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We are also monitoring whether players will be able to stabilize production at high utilization rates. Battery suppliers are doubling or tripling their production volumes every year. This pace could cause some issues, including low yields and price spikes for raw materials. Similar dynamics were seen for other booming industries using complex chemical and electrical technologies, including the display panels and semiconductor sectors.

Chart 8

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We believe our rated battery suppliers will continue to control sizable market share over the next two to three years. Likely increased operating cashflow from battery sales should partly cover their rising appetite for capacity expansion. The buffer for ratings varies, largely according to their exposure to other business lines.

Chart 9

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Chart 10

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Battery Makers Will Need To Manage Growing ESG Risks

As the EV market continues to boom, entities will need to manage substantial environmental, social, and governance (ESG) risk. This will include managing an increased need to extract precious metals from retired batteries for reuse in energy storage stations, mobile chargers, etc.

We don't know how governments will regulate on this matter, which will soon become a critical environmental issue, given the toxicity of materials and the soon-to-be massive scale of the industry. Large firms and battery suppliers will face growing pressure to shoulder this environmental responsibility.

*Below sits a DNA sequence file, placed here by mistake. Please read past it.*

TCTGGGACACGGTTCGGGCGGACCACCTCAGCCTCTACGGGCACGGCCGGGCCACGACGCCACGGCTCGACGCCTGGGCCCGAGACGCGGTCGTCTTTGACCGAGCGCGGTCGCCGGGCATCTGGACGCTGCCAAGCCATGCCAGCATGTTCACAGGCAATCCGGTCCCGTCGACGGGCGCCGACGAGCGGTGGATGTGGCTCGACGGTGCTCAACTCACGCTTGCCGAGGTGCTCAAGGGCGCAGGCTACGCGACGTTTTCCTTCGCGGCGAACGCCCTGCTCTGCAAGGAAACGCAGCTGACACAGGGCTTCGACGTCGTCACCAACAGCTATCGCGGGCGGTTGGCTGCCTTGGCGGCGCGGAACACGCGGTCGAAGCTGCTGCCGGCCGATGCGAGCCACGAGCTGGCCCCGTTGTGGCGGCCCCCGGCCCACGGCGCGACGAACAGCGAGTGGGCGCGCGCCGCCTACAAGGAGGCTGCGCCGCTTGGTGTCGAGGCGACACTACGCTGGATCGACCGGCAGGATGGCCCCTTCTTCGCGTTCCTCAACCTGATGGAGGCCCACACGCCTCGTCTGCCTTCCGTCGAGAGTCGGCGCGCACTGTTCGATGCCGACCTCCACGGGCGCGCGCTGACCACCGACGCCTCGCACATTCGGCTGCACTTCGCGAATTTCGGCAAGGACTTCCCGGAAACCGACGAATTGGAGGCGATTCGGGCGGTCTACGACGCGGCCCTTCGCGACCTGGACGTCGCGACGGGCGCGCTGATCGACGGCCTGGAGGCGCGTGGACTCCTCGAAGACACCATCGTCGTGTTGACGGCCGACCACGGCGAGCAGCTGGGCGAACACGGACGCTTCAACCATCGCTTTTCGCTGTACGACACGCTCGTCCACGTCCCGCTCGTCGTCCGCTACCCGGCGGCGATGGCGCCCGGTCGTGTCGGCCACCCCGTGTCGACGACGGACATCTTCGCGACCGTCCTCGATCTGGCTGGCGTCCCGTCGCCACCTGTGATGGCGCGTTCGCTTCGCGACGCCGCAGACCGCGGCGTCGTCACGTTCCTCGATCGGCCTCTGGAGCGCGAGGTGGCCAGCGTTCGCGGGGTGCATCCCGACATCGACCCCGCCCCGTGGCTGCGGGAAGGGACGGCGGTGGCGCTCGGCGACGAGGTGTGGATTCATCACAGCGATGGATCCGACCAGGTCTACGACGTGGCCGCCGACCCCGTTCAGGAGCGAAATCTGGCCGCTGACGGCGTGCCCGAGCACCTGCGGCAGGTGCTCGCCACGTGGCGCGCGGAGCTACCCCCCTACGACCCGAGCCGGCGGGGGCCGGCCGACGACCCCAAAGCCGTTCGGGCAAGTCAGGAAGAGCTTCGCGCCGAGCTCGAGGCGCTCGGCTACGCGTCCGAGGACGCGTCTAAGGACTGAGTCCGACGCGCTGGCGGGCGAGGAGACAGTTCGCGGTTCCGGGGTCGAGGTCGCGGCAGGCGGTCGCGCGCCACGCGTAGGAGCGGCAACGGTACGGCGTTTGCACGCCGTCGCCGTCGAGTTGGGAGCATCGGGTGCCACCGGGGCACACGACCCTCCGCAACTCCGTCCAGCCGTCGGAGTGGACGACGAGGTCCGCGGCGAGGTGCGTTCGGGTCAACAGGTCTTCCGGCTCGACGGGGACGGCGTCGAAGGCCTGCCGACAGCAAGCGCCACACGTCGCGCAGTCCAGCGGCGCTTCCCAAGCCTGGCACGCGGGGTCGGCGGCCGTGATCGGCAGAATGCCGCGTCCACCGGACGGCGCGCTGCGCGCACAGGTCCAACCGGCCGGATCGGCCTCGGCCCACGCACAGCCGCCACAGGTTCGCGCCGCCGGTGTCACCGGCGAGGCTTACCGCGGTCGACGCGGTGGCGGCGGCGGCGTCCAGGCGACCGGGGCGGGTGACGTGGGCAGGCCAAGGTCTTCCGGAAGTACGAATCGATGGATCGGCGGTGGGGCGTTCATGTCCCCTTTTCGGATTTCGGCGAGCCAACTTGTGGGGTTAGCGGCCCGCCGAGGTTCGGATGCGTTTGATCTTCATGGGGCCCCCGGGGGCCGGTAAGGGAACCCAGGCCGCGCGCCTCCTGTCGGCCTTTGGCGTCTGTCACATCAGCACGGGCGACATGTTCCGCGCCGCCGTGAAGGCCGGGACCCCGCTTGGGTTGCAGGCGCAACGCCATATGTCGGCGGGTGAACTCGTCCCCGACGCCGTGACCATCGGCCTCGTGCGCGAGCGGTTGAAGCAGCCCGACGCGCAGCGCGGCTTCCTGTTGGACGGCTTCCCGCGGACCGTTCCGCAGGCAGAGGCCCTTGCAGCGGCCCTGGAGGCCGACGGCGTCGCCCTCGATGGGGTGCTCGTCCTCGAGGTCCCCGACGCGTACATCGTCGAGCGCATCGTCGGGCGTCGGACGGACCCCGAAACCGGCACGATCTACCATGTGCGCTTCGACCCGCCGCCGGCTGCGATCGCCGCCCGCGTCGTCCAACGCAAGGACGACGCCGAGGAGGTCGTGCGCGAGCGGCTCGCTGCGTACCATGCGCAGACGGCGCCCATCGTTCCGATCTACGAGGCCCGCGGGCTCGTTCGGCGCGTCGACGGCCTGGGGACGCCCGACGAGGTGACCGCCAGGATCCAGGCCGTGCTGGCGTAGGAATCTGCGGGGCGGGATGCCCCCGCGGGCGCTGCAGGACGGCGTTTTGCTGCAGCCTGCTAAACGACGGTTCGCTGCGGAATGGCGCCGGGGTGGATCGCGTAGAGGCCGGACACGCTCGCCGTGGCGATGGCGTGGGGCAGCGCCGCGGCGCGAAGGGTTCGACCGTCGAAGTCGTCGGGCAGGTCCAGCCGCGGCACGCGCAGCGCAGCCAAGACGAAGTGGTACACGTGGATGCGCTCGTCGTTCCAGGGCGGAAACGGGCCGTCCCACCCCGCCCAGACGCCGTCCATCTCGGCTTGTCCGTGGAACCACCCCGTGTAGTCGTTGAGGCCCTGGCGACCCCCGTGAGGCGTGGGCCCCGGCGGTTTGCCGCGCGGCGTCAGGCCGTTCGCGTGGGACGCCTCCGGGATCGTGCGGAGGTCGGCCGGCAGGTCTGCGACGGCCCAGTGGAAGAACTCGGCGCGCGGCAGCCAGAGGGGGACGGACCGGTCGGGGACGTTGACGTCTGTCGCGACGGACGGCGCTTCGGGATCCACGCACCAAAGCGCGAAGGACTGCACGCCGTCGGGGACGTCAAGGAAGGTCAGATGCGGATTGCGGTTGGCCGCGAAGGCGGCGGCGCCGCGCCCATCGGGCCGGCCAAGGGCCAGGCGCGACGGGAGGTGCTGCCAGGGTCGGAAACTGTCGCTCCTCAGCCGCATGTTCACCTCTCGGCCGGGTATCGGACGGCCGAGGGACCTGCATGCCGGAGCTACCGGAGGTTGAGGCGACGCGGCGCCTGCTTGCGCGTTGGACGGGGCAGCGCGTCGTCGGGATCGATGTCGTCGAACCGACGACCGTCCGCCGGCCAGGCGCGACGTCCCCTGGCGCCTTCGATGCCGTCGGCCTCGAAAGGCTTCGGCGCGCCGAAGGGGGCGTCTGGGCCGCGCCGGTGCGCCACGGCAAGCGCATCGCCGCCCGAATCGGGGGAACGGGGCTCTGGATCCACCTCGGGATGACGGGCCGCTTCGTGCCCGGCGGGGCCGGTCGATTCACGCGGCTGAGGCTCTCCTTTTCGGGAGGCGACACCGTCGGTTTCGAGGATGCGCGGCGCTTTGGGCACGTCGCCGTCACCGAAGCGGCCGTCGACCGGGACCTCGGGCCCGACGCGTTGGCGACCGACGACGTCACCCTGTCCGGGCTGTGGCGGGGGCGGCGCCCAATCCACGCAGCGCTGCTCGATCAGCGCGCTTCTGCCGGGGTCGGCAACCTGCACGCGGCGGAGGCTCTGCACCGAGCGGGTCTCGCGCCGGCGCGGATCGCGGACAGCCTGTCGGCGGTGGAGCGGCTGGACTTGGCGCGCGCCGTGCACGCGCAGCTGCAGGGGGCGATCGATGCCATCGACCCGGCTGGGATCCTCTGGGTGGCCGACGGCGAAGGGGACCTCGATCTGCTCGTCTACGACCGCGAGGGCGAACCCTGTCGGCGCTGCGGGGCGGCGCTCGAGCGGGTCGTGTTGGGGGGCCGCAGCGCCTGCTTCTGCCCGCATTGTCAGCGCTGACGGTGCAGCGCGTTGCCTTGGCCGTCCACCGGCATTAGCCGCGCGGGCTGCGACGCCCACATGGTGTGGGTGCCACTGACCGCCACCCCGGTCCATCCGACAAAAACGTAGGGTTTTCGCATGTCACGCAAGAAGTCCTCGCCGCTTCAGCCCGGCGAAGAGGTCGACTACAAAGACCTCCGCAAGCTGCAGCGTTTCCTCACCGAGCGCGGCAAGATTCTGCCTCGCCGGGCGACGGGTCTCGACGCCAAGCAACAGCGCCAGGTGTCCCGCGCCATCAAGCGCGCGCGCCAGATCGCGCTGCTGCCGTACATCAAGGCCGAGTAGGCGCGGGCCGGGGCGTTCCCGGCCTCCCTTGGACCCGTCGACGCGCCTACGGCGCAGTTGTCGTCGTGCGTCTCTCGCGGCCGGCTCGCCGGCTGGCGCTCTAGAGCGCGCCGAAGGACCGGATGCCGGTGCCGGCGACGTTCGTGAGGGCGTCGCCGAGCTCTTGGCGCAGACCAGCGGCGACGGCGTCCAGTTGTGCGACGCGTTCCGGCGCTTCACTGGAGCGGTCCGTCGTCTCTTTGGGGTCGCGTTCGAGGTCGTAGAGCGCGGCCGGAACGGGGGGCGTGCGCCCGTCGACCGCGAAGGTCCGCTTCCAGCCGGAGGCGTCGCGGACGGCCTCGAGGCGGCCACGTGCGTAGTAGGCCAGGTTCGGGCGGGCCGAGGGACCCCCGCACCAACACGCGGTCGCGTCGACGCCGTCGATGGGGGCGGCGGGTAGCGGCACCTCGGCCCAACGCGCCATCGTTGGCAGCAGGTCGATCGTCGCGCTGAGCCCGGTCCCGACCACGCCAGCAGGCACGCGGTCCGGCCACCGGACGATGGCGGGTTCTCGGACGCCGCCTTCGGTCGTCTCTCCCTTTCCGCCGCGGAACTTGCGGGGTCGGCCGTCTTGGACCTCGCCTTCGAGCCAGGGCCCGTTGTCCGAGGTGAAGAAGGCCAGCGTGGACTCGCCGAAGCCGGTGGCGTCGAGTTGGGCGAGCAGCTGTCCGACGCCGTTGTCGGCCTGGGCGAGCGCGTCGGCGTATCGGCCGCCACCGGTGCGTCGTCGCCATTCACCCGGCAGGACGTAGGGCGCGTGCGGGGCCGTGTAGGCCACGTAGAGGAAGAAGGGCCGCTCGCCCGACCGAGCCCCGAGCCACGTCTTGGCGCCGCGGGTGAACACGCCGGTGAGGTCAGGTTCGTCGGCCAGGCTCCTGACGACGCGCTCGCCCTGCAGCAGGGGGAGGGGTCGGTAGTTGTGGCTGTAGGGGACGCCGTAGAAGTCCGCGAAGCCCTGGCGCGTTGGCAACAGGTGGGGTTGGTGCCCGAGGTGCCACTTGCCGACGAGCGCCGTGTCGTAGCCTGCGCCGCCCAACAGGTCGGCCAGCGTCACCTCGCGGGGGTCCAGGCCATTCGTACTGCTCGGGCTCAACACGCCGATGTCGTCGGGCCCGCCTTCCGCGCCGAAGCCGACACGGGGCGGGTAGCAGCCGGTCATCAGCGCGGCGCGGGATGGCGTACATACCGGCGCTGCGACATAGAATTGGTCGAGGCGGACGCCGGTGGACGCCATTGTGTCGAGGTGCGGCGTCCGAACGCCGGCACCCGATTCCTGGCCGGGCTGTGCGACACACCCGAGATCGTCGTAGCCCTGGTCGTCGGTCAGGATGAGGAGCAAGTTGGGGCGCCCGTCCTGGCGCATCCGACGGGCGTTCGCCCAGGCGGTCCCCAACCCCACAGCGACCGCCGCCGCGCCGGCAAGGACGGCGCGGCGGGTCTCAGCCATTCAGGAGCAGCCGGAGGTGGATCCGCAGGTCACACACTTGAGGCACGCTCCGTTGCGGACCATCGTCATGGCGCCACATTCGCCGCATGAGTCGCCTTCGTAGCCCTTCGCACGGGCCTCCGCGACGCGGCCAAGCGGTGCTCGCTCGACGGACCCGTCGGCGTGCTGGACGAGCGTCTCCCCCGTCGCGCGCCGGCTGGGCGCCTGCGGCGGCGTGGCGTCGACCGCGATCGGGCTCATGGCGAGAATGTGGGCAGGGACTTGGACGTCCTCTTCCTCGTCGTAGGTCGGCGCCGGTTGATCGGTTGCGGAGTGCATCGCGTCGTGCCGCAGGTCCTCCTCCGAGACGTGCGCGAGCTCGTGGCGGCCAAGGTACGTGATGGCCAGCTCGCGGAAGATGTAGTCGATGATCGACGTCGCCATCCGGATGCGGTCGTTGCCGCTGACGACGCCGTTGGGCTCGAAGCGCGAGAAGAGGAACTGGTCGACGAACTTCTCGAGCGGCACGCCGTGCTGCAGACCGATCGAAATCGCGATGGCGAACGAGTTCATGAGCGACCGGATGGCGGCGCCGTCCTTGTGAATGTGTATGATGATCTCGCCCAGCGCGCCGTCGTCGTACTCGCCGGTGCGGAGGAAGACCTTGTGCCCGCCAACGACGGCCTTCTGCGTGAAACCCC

Moreover, the extraction of precious metals at developing countries will likely require strict environmental and labor rules. Large auto firms and battery suppliers are examining upstream supply chains to ensure trade and labor practices clear a minimum acceptable standard.

These factors are becoming as important to a firm's wellbeing as controlling costs and ensuring stable supplies.

Players are also exploring new technology to find substitutes for scarce materials--for example, cobalt--used in the production of batteries.

Lastly, EV battery recalls could seriously dent business and financials. The auto parts industry has strict safety requirements. The auto industry had several recall cases in the past decades that resulted in substantial profit hits and lost market standing.

Given the battery sector is still experimenting with a complex technology, we believe firms face serious product liability risks. Ford, Hyundai Motor Co., General Motors, and BMW have recalled vehicles due to battery-related risks, including fire incidents. Although cases have so far been manageable, the battery makers had to take some financial responsibilities for carmakers' battery recalls in a few instances.

The battery sector has entered an extremely dynamic phase. Firms face substantial growth opportunities as EVs rapidly replace legacy autos. This will require heavy upfront investment in a battery standard that may be quickly eclipsed by superior technology. There are, in short, many moving pieces that may contribute to sharp ratings moves, up or down.

Related Research

Editing: Jasper Moiseiwitsch

Design: Evy Cheung

This report does not constitute a rating action.

Primary Credit Analysts:Stephen Chan, Hong Kong + 852 2532 8088;
stephen.chan@spglobal.com
Minjib Kim, Hong Kong + 852 2533 3503;
Minjib.Kim@spglobal.com
Kei Ishikawa, Tokyo + 81 3 4550 8769;
kei.ishikawa@spglobal.com
Secondary Contacts:Claire Yuan, Hong Kong + 852 2533 3542;
Claire.Yuan@spglobal.com
Nishit K Madlani, New York + 1 (212) 438 4070;
nishit.madlani@spglobal.com
Vittoria Ferraris, Milan + 390272111207;
vittoria.ferraris@spglobal.com
Lukas Paul, Frankfurt + 49 693 399 9132;
lukas.paul@spglobal.com
Katsuyuki Nakai, Tokyo + 81 3 4550 8748;
katsuyuki.nakai@spglobal.com